Robot racers: Are you ready for some botball?


Middle school and high school students competing in botball design, build and program robots to complete challenges on a game board. (USC Photos/Michelle Park)

Are you know baseball, football and basketball. How’s your knowledge of botball?

The USC Viterbi School of Engineering and the Kiss Institute for Practical Robotics hosted the 2014 Botball Los Angeles Regional Tournament on April 26. For this National Science Foundation-sponsored event, teams of middle school and high school students design, build and program robots to complete a set of challenges on a game board.

Teams build robots out of materials such as Legos, metal and electronic hardware, complete with robotic arms and claws used to manipulate balls and cubes. The twist: The robots are programmed to make decisions and complete tasks on their own.

“The big thing that distinguishes botball from a lot of the other robot competitions out there is that they focus more on writing code — developing software — for complete autonomy on the robots,” said Ross Mead, botball organizer and USC Viterbi computer science PhD candidate. “There’s no remote control: The robots are completely autonomous, which is something no other robot competition can completely claim at this level of education.”

Ross Mead interviews Helena Roberts-Mataric.

A first for the competition

This year’s theme was a socially assistive one. Botball’s mascot, Botguy, has returned from his Mars mission — the theme of last year’s competition — and must now go through physical therapy to readjust to Earth’s environment.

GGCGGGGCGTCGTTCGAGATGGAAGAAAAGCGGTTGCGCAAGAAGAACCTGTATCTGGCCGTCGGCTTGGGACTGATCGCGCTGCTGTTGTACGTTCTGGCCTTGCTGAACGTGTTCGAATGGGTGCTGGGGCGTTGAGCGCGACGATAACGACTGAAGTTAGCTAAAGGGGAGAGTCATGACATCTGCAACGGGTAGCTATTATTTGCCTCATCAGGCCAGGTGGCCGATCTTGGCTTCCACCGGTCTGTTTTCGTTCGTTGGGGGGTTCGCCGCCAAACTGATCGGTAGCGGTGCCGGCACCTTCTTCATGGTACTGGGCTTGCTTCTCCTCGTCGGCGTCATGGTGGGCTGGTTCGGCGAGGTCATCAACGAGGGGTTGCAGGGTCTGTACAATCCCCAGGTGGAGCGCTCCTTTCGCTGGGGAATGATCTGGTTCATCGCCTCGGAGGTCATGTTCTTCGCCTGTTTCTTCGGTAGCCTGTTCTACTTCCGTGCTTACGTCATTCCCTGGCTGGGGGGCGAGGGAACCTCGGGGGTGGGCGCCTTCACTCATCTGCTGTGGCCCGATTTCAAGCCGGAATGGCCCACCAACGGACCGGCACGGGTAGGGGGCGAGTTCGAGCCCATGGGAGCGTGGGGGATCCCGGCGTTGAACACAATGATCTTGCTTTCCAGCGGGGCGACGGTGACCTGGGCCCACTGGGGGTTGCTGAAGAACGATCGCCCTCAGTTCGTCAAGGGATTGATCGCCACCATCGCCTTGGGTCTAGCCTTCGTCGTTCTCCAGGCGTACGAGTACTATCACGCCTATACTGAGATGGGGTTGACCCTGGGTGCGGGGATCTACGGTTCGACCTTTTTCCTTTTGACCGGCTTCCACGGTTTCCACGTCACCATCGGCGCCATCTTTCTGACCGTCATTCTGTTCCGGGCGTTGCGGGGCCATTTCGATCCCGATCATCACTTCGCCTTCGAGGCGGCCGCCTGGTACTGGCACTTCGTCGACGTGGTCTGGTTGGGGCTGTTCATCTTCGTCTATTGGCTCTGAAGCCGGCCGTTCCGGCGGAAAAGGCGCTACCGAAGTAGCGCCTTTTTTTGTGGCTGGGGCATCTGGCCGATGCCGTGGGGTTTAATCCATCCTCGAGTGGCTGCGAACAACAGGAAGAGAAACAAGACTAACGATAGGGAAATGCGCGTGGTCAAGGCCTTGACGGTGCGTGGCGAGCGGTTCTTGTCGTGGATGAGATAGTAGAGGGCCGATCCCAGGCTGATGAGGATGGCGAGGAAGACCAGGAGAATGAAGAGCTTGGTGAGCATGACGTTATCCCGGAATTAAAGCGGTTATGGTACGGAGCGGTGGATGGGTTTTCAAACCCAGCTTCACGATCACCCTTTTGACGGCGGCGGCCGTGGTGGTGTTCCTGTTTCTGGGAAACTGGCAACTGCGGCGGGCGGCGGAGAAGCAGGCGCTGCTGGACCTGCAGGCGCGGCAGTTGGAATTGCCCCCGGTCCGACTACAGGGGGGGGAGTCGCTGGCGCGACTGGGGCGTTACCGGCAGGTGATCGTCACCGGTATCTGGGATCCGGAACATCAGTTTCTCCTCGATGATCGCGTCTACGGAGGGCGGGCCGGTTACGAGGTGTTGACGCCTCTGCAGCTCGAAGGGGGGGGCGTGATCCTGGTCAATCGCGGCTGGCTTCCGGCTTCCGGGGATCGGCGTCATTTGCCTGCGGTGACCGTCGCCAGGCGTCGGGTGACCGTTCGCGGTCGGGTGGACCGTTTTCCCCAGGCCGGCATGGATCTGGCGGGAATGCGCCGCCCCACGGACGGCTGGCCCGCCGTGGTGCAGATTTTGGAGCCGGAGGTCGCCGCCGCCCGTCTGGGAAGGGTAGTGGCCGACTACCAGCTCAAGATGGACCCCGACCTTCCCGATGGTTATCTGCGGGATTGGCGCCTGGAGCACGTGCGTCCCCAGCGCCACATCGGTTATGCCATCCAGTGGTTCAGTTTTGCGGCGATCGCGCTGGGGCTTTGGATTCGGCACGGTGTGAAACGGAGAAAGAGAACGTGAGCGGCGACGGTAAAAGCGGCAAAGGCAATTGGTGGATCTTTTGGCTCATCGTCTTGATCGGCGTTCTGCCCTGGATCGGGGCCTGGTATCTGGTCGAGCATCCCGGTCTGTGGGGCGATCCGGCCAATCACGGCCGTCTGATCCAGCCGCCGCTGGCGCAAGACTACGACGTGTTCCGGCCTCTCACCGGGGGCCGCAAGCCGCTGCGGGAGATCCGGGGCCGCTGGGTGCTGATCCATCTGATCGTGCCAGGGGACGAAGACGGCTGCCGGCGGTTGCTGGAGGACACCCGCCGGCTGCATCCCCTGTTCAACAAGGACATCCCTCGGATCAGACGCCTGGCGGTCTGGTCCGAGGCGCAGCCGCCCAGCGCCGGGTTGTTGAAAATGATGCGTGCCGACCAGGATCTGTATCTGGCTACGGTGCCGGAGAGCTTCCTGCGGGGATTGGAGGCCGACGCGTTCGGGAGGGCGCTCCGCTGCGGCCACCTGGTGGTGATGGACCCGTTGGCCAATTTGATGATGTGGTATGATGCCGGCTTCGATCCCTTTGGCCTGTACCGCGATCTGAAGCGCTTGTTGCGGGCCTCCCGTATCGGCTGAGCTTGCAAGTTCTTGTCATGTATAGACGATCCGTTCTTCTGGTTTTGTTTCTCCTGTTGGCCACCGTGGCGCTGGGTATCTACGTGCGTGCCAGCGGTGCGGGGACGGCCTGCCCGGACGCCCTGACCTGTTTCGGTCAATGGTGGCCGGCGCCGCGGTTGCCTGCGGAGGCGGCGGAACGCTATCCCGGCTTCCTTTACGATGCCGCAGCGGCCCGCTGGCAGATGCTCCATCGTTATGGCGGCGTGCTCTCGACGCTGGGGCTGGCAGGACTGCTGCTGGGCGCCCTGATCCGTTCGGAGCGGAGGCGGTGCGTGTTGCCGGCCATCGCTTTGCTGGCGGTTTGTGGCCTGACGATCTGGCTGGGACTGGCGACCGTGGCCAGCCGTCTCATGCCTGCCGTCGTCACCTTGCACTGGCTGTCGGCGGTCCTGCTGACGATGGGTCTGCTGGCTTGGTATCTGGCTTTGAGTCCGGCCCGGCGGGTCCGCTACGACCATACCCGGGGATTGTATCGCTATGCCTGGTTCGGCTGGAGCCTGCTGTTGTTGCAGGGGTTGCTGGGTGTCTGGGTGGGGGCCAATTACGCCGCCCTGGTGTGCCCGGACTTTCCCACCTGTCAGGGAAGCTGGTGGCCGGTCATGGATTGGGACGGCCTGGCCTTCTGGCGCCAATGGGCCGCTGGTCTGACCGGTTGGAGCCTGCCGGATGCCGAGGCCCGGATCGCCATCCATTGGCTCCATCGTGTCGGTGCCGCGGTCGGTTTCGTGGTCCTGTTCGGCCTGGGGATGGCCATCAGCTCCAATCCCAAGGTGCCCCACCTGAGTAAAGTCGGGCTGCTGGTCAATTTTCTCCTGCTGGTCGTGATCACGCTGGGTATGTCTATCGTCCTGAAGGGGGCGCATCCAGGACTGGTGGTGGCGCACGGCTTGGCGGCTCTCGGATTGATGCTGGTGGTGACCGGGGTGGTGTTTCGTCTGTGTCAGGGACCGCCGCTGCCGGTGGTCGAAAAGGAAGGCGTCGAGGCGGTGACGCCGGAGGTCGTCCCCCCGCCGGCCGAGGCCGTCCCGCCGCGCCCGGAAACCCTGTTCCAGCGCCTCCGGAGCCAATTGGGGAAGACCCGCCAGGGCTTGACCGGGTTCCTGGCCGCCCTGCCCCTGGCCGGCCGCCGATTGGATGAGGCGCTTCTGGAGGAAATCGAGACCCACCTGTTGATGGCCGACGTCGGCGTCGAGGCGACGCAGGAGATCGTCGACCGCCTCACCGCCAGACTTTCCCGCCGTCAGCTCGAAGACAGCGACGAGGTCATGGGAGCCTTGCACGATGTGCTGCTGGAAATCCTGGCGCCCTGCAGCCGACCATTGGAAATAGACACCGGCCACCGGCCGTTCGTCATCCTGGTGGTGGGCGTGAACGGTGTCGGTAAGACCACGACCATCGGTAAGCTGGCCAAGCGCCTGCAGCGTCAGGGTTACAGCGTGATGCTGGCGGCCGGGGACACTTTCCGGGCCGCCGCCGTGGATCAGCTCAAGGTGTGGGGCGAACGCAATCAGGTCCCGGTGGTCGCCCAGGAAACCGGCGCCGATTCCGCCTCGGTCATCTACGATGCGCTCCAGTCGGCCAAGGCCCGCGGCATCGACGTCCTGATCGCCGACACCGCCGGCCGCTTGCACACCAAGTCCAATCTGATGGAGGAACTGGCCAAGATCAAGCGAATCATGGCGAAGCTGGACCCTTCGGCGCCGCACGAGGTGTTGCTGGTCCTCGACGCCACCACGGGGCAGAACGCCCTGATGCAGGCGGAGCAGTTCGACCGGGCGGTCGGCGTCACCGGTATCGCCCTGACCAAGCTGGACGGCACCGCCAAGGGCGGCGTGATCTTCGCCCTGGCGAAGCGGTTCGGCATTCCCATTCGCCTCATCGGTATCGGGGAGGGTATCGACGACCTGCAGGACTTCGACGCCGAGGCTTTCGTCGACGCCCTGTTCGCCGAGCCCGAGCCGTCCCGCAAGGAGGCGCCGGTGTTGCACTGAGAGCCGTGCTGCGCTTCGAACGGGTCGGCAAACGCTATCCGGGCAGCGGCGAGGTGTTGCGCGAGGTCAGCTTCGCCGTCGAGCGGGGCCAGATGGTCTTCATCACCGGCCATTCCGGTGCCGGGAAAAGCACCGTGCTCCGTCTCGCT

To accomplish this, the robots assist Botguy through his physical therapy exercises: sorting “physical therapy cubes” based on color, moving hangers to various racks and going to an exercise bench. Each completed task earns the team points; the most complicated exercises are worth more points.

Mead spearheaded this year’s socially assistive theme — the first one in botball history. As a botball instructor, Mead teaches workshops, mentors teams and participates in the Global Conference of Educational Robotics, where along with other mentors, they decide the theme of the game.

“We start off with a story — a narrative — to motivate what they’re doing,” he said.

Links to physical therapy

It’s fitting for USC Viterbi to host a robotics competition with a socially assistive theme, as the school is one of the global leaders in socially assistive robotics. Professors such as Matarić, Mead’s PhD mentor, program robots to help people in their everyday lives, especially those with special needs.

“These are all scenarios you would actually see in human physical therapy,” Mead said. “There are gross motor task exercises, fine motor task exercises and there’s a workout bench. There are ‘activities of daily living,’ such as lifting hangers and putting them on different racks. These are classic things we do in physical therapy for people who have had strokes, or the elderly.”

Mead is a botball veteran; he competed in the Indiana league as a high school student before starting a botball team in his hometown of St. Louis, and he was the world champion in 2006 and 2007. When he moved to Los Angeles to attend USC Viterbi for graduate school, he quickly started the Los Angeles botball region and has continued mentoring students since. He has now been involved with the game for 14 years.

“I would credit this program as one of the main reasons I got into robotics,” he said.

Source: USC


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